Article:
In her civilian work with the homeless, there are sometimes six or more people in the family, and she must make certain she follows through to ensure every family member’s needs are met. The same holds true when working with Soldiers’ families.

“There are set rules that you need to abide by,” she explains. “If you don’t, serious things can happen.”

Both involve a tremendous amount of customer service. “I have to make sure their needs are met to get them to their goal.”

After completion of Advanced Individual Training, PFC Ocean earned the Army Achievement Medal, and the Distinguished Leadership Award. She also received a Certificate of Achievement for her outstanding performance as the Student First Sergeant during her training, which led her to being meritoriously promoted to the rank of Private First Class.

She also completed Weapons Qualification Training, which she says, in times of frustration, actually was a great stress reliever.

“It allows you to get to know your body because you have to move as one to hit your target, and you have to learn to control your body and breathing,” she says.

PFC Ocean has not been deployed yet but says the thoughts of it are both a blessing and a curse. While she would welcome the opportunity to travel, she is dedicated to serving in her community at home – she knows it inside and out and is confident in her ability to keep her community safe and well. “No one can do it any better.”

Her service in the Army National Guard has helped her to grow. “Personally, I think it makes me stronger as a woman and as a mom.”

Moving forward, her goals are to earn the rank of Lieutenant, to travel with the Army National Guard, and leverage every available opportunity for her family’s benefit. She already has done college-level studies, but wants to move forward studying business psychology, and eventually start her own business. She plans to pursue the Helmets to Hardhats program, which helps aspiring entrepreneurs to establish and open their own business. She also wants to contribute her experience to programs that provide help to homeless veterans.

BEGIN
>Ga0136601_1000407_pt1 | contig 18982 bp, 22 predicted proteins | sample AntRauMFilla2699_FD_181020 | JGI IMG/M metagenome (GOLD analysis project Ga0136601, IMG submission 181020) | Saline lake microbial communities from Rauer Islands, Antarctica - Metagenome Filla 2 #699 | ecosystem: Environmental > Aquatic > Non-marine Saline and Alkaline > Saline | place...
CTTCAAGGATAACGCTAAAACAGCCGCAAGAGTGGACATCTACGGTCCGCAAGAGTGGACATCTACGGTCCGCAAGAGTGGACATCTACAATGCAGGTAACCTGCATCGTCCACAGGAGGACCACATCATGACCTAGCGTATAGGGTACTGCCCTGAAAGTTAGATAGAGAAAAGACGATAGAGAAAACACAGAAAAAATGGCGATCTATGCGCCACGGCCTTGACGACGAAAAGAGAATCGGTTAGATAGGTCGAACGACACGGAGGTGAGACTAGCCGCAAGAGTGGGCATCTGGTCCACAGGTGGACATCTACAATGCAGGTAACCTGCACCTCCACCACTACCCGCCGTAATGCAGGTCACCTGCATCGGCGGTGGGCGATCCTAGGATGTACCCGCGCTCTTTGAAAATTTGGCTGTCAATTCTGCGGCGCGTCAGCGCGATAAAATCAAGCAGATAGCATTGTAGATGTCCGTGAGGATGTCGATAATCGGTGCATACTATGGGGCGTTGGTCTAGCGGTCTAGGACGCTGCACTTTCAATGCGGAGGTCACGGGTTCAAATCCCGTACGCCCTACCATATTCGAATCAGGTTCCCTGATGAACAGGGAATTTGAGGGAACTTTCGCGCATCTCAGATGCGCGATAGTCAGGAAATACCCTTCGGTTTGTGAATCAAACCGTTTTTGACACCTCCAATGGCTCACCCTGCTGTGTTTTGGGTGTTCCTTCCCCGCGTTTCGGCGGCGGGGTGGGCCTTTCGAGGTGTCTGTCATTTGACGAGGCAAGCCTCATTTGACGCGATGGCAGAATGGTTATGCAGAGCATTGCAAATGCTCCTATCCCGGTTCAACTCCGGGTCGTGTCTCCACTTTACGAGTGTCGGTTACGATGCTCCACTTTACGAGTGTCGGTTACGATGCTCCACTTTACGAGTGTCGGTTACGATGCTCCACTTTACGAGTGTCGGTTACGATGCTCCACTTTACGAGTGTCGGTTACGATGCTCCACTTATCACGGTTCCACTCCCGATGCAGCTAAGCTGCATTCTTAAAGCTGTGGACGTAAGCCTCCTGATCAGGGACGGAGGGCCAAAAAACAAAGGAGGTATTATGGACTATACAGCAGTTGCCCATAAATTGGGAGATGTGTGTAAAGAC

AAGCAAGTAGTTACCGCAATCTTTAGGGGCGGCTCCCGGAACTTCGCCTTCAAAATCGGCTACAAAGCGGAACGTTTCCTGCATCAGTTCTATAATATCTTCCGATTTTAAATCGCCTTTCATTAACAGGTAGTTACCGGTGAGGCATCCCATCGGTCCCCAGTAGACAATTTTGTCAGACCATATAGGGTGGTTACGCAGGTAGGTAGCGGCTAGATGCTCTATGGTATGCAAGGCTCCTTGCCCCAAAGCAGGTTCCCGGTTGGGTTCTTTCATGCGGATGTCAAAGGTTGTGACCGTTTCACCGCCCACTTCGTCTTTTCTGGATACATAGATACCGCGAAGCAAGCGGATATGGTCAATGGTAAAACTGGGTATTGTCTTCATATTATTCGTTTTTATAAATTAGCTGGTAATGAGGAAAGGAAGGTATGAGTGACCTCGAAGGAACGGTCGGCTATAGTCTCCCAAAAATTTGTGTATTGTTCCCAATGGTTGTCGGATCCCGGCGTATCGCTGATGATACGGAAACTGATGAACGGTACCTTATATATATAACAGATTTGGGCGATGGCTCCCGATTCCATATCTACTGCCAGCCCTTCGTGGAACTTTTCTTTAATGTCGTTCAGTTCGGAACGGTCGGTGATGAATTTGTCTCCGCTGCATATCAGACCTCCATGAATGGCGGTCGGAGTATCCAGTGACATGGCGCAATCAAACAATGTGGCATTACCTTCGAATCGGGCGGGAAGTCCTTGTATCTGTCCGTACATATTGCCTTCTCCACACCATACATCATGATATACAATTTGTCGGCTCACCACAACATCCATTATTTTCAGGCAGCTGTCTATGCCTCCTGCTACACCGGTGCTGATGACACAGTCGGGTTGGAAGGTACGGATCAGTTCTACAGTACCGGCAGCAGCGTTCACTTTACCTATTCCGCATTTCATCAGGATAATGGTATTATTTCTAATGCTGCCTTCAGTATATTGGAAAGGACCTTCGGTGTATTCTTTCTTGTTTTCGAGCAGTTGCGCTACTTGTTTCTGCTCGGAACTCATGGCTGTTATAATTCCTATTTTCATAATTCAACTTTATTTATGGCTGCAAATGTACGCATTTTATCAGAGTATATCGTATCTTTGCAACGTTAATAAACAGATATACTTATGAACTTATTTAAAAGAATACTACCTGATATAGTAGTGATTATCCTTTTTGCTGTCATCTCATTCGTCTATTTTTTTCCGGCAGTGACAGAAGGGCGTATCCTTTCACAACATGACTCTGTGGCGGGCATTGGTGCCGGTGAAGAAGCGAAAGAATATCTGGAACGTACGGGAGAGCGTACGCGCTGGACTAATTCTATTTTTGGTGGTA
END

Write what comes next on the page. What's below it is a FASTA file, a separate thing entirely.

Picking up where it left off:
“I like the support I receive in the Army National Guard,” she explains. “You feel that you are part of a community. I know that if I ever fall, I will be completely supported because I made the sacrifice for my country.”

The Army National Guard gives you the opportunity to pursue a civilian career while serving part-time in your home State, so your family is always close by. With positions in more than 130 career fields, you can find your perfect fit. Check out the job board for more information on available careers, and contact a local recruiter to learn more. 

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Texas Army National Guard Hosts Virtual Career Fair

Image of Texas Army National Guard Virtual Career Fair
Your career with the Texas Army National Guard is a click away.

Just like most events during this pandemic, the Texas Army National Guard’s recruitment fair is going virtual. Visit our virtual career fair on Thursday, July 16, from 11 a.m. to 5 p.m. (Central). With a click from your device you will have the opportunity to speak with recruiters, watch videos, and participate in group chats. Don’t wait! Reserve your spot now!